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What Happens if Interest Rates Go To Zero?

A Negative Interest Rate?

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Q: Can interest rates go to zero? Could they even be negative? I've heard that this has happened before. What would cause something like that to happen and what impact would it have on the economy?

A: Great questions!

First we need to distinguish between nominal and real interest rates. The article What's the difference between nominal and real? The quick answer is that nominal interest rates are the ones you typically hear about (prime rate, etc.) whereas real interest rates factor out inflation.

This week we will examine zero nominal interest rates. Next week we will look at zero real interest rates.

Zero Nominal Interest Rates

A zero nominal interest rate occurs when the interest rate is the same as the inflation rate. If inflation is 4% then interest rates are 4%. If you lent or borrowed for a year at a zero real interest rate, you would be exactly back where you started at the end of the year. I loan $100 to someone, I get back $104, but now what cost $100 before costs $104 now, so I'm no better off.

Typically nominal interest rates are positive, so people have some incentive to lend money. During a recession, however, central banks tend to lower nominal interest rates in order to spur investment in machinery, land, factories, etc. If they cut interest rates too quickly, they can start to approach the level of inflation. Inflation will often rise when interest rates are cut, since these cuts have a stimulative effect on the economy.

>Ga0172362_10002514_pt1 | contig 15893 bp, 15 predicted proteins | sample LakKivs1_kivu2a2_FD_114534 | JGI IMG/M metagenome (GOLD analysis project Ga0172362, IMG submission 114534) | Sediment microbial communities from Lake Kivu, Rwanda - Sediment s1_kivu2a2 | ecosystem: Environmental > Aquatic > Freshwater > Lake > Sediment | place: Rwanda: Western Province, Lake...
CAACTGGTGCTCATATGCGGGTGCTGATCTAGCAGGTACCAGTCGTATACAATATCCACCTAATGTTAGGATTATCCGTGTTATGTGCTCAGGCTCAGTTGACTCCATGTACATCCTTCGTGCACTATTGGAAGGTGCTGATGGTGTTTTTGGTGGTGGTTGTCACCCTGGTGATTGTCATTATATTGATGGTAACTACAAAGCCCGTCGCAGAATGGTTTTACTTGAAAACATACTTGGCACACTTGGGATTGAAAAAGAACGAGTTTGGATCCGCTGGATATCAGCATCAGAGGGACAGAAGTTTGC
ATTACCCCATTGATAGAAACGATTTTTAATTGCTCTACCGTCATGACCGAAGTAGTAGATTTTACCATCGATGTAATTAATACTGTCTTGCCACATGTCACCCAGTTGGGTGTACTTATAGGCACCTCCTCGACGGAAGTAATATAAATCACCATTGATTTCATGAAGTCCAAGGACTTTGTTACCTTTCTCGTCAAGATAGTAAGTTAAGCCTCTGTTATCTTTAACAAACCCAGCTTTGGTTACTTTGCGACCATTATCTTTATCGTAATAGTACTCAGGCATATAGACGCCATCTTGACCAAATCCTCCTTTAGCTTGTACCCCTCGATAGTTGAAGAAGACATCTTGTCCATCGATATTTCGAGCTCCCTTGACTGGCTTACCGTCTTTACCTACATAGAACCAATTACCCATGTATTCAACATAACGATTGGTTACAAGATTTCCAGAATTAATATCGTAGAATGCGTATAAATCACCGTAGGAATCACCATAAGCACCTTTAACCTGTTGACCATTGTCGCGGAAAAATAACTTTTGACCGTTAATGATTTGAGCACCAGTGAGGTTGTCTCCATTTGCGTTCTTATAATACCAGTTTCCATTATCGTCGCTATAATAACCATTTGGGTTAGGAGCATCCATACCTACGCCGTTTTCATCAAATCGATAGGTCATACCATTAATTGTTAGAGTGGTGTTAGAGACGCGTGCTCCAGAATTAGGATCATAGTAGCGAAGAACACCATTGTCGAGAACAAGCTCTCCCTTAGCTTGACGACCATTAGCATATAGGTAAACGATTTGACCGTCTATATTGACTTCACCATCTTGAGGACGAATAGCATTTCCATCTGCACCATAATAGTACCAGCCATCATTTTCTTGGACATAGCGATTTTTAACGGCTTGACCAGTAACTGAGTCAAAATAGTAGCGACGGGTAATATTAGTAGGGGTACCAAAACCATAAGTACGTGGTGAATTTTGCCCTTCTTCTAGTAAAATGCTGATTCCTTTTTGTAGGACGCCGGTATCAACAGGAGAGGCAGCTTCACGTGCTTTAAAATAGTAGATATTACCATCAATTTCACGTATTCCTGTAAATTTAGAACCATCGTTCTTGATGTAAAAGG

According to some economists a zero nominal interest rate can be caused by a liquidity trap:

    "The Liquidity trap is a Keynesian idea. When expected returns from investments in securities or real plant and equipment are low, investment falls, a recession begins, and cash holdings in banks rise. People and businesses then continue to hold cash because they expect spending and investment to be low. This is a self-fulfilling trap."
There is a way we can avoid the liquidity trap and, for real interest rates to be negative, even if nominal interest rates are still positive. It occurs if investors believe a currency will rise in the future. Suppose the nominal interest rate on a bond in Norway is 4%, but inflation in that country is 6%. That sounds like a bad deal for a Norwegian investor because by buying the bond their future real purchasing power would decline. However, if I'm an American investor and I think the Norwegian krone is going to increase 10% over the U.S. dollar, then buying these bonds is a good deal. If I'm right about the currency jump, then I'll gain 10% from switching from the U.S. dollar to Norwegian krone denominated bonds today. On top of that, I'll also receive the 4% gain in interest.

As you might expect this is more of a theoretic possibility than something than occurs regularly in the real world. However, it did take place in Switzerland in the late 1970s, where investors bought negative nominal interest rate bonds because of the strength of the Swiss franc.

I hope this answers your question about negative real interest rates. In What Happens if Nominal Interest Rates Go To Zero? we examine the case of negative nominal interest rates. If you have a question about interest rates, please contact us, by using the feedback form.

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